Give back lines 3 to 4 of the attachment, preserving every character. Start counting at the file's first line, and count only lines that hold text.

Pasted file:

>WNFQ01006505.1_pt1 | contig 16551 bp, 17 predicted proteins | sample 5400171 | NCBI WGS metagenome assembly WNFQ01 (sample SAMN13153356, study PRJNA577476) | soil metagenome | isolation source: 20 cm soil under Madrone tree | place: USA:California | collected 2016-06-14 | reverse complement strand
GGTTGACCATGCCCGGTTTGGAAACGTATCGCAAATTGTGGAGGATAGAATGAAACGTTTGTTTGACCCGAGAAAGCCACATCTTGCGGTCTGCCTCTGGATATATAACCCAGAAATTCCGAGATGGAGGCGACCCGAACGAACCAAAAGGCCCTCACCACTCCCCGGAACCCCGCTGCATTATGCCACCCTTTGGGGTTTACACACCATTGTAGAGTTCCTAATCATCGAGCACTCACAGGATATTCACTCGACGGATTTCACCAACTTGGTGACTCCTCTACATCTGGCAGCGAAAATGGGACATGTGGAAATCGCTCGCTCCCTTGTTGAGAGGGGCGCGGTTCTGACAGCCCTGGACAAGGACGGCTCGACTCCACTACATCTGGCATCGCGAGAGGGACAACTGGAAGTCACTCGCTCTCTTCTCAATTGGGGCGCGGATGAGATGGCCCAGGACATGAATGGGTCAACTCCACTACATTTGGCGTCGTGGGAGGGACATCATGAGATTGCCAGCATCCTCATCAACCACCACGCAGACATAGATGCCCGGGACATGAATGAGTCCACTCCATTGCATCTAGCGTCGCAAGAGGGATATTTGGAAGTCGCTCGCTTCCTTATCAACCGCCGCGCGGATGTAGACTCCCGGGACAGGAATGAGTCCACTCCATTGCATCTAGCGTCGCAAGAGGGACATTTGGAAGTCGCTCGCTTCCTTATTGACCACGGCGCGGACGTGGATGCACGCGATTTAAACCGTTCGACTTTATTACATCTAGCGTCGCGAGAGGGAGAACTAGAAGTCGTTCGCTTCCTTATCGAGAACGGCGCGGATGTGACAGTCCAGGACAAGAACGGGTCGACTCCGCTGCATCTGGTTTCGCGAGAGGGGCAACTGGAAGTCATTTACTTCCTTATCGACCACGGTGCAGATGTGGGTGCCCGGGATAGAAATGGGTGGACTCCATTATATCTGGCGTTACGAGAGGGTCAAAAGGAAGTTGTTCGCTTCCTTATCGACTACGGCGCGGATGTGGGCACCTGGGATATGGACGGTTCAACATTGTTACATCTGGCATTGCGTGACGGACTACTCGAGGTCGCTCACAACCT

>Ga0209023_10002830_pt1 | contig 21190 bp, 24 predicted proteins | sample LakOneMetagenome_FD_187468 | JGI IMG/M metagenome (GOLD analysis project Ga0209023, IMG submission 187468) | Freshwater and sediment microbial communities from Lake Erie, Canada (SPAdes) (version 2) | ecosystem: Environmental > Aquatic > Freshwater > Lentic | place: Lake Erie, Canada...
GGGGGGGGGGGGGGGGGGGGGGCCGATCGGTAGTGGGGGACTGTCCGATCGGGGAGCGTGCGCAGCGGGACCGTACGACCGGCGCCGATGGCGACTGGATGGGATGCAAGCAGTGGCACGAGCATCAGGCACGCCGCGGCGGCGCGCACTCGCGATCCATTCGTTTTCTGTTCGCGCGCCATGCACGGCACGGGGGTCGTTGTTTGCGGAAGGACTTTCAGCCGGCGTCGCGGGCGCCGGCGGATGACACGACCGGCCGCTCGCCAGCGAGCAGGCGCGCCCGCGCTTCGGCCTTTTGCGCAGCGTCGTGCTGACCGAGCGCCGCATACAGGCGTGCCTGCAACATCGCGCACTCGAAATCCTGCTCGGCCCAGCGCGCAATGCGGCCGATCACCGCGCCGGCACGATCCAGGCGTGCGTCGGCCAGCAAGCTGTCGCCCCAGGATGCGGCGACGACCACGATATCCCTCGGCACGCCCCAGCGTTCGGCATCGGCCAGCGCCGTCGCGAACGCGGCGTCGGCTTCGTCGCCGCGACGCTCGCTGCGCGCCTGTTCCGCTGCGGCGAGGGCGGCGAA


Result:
>Ga0209023_10002830_pt1 | contig 21190 bp, 24 predicted proteins | sample LakOneMetagenome_FD_187468 | JGI IMG/M metagenome (GOLD analysis project Ga0209023, IMG submission 187468) | Freshwater and sediment microbial communities from Lake Erie, Canada (SPAdes) (version 2) | ecosystem: Environmental > Aquatic > Freshwater > Lentic | place: Lake Erie, Canada...
GGGGGGGGGGGGGGGGGGGGGGCCGATCGGTAGTGGGGGACTGTCCGATCGGGGAGCGTGCGCAGCGGGACCGTACGACCGGCGCCGATGGCGACTGGATGGGATGCAAGCAGTGGCACGAGCATCAGGCACGCCGCGGCGGCGCGCACTCGCGATCCATTCGTTTTCTGTTCGCGCGCCATGCACGGCACGGGGGTCGTTGTTTGCGGAAGGACTTTCAGCCGGCGTCGCGGGCGCCGGCGGATGACACGACCGGCCGCTCGCCAGCGAGCAGGCGCGCCCGCGCTTCGGCCTTTTGCGCAGCGTCGTGCTGACCGAGCGCCGCATACAGGCGTGCCTGCAACATCGCGCACTCGAAATCCTGCTCGGCCCAGCGCGCAATGCGGCCGATCACCGCGCCGGCACGATCCAGGCGTGCGTCGGCCAGCAAGCTGTCGCCCCAGGATGCGGCGACGACCACGATATCCCTCGGCACGCCCCAGCGTTCGGCATCGGCCAGCGCCGTCGCGAACGCGGCGTCGGCTTCGTCGCCGCGACGCTCGCTGCGCGCCTGTTCCGCTGCGGCGAGGGCGGCGAA